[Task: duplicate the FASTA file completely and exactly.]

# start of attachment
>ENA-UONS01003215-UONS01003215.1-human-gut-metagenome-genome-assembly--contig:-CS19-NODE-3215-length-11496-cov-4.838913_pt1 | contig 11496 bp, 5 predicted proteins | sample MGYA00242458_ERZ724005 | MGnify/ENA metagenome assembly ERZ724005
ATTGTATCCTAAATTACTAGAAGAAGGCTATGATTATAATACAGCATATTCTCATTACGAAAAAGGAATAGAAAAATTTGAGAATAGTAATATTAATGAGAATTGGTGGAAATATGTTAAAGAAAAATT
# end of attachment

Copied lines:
>ENA-UONS01003215-UONS01003215.1-human-gut-metagenome-genome-assembly--contig:-CS19-NODE-3215-length-11496-cov-4.838913_pt1 | contig 11496 bp, 5 predicted proteins | sample MGYA00242458_ERZ724005 | MGnify/ENA metagenome assembly ERZ724005
ATTGTATCCTAAATTACTAGAAGAAGGCTATGATTATAATACAGCATATTCTCATTACGAAAAAGGAATAGAAAAATTTGAGAATAGTAATATTAATGAGAATTGGTGGAAATATGTTAAAGAAAAATT